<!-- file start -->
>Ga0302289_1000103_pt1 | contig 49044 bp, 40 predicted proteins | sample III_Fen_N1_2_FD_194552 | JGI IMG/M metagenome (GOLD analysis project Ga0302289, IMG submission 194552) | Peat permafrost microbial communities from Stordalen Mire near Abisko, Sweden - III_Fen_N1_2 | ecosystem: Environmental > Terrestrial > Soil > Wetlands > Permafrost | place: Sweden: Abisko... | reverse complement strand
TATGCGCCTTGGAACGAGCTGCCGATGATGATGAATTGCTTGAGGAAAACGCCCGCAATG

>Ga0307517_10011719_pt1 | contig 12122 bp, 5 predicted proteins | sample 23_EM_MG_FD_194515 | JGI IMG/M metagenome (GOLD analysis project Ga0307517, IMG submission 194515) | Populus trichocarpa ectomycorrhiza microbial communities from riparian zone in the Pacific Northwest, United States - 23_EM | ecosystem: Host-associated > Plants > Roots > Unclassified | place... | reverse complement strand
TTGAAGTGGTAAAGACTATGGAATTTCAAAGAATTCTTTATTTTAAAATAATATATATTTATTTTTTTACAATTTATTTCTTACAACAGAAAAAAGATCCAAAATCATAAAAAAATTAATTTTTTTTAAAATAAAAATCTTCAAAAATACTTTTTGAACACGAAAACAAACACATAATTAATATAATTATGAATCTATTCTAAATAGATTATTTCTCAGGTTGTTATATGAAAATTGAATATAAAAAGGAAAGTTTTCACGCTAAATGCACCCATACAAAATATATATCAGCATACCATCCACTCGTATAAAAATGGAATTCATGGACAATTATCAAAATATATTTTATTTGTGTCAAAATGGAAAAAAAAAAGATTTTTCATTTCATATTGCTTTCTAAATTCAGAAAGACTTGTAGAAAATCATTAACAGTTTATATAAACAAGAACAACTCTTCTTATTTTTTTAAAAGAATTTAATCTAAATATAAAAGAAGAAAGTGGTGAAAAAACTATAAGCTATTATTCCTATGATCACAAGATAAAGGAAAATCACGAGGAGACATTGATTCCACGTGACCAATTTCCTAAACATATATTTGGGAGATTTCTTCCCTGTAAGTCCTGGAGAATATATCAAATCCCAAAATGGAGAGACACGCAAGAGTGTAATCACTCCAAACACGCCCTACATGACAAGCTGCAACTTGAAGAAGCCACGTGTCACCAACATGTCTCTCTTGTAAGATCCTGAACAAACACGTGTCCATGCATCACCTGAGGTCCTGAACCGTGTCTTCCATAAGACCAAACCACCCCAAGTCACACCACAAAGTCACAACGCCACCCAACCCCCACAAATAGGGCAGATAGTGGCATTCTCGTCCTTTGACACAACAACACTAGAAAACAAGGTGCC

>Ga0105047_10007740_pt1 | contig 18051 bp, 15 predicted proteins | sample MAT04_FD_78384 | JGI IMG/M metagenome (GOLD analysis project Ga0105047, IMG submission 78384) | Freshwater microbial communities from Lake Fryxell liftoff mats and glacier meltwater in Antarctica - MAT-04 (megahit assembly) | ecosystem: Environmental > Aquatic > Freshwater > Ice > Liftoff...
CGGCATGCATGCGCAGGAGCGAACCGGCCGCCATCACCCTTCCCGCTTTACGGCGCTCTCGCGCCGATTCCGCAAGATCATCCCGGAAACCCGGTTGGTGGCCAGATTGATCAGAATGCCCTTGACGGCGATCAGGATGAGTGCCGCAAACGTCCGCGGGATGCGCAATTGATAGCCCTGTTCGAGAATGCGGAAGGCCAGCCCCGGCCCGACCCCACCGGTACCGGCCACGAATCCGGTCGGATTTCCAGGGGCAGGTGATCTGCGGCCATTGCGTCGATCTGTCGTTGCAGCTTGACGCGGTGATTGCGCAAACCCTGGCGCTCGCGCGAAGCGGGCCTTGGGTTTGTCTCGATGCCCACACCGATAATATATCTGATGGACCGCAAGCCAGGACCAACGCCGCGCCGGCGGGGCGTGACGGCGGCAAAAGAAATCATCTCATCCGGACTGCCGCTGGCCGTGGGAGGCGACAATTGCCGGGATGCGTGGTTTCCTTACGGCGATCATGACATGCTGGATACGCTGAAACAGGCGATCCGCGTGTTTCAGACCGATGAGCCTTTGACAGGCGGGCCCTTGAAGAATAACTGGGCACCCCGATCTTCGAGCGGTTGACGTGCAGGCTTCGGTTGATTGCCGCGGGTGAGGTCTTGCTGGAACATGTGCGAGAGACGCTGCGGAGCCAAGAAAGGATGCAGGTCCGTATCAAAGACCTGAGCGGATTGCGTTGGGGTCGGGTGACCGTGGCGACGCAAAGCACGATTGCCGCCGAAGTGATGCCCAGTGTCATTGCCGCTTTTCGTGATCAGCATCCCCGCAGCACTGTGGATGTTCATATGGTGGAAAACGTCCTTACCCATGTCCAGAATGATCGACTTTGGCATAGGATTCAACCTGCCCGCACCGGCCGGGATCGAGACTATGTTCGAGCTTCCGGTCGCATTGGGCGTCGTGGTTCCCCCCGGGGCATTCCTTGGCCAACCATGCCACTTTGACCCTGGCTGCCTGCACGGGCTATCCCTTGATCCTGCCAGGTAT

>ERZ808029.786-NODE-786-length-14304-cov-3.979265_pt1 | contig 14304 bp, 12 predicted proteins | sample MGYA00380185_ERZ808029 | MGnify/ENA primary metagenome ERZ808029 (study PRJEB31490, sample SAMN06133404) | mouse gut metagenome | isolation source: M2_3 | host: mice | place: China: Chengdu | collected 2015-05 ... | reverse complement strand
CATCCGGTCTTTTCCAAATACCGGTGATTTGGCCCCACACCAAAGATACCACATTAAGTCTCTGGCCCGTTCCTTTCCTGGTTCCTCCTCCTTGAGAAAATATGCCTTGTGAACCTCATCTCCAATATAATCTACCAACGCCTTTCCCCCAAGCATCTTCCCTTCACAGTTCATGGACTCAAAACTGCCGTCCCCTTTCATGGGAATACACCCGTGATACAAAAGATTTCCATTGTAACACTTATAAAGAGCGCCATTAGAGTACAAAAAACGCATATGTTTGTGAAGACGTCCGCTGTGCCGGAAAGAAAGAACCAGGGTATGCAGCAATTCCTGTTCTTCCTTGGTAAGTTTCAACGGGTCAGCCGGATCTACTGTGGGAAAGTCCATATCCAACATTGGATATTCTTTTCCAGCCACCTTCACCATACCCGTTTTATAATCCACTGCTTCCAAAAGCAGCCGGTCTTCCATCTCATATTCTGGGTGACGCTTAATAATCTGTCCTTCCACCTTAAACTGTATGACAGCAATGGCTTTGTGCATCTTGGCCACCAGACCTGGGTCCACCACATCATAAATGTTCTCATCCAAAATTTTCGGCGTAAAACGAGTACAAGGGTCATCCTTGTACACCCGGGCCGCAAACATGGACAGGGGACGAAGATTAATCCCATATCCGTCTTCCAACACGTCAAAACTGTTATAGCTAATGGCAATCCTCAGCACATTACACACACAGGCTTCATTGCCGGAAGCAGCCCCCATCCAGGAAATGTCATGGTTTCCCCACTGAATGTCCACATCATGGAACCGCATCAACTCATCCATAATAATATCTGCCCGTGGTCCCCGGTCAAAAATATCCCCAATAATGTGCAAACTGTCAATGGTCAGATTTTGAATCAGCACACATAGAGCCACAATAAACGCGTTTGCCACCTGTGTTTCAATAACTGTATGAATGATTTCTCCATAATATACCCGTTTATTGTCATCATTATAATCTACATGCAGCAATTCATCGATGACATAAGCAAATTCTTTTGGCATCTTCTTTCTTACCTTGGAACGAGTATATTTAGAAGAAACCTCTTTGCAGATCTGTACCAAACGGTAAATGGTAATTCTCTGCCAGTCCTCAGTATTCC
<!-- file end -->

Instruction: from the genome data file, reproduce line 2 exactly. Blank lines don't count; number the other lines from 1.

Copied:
TATGCGCCTTGGAACGAGCTGCCGATGATGATGAATTGCTTGAGGAAAACGCCCGCAATG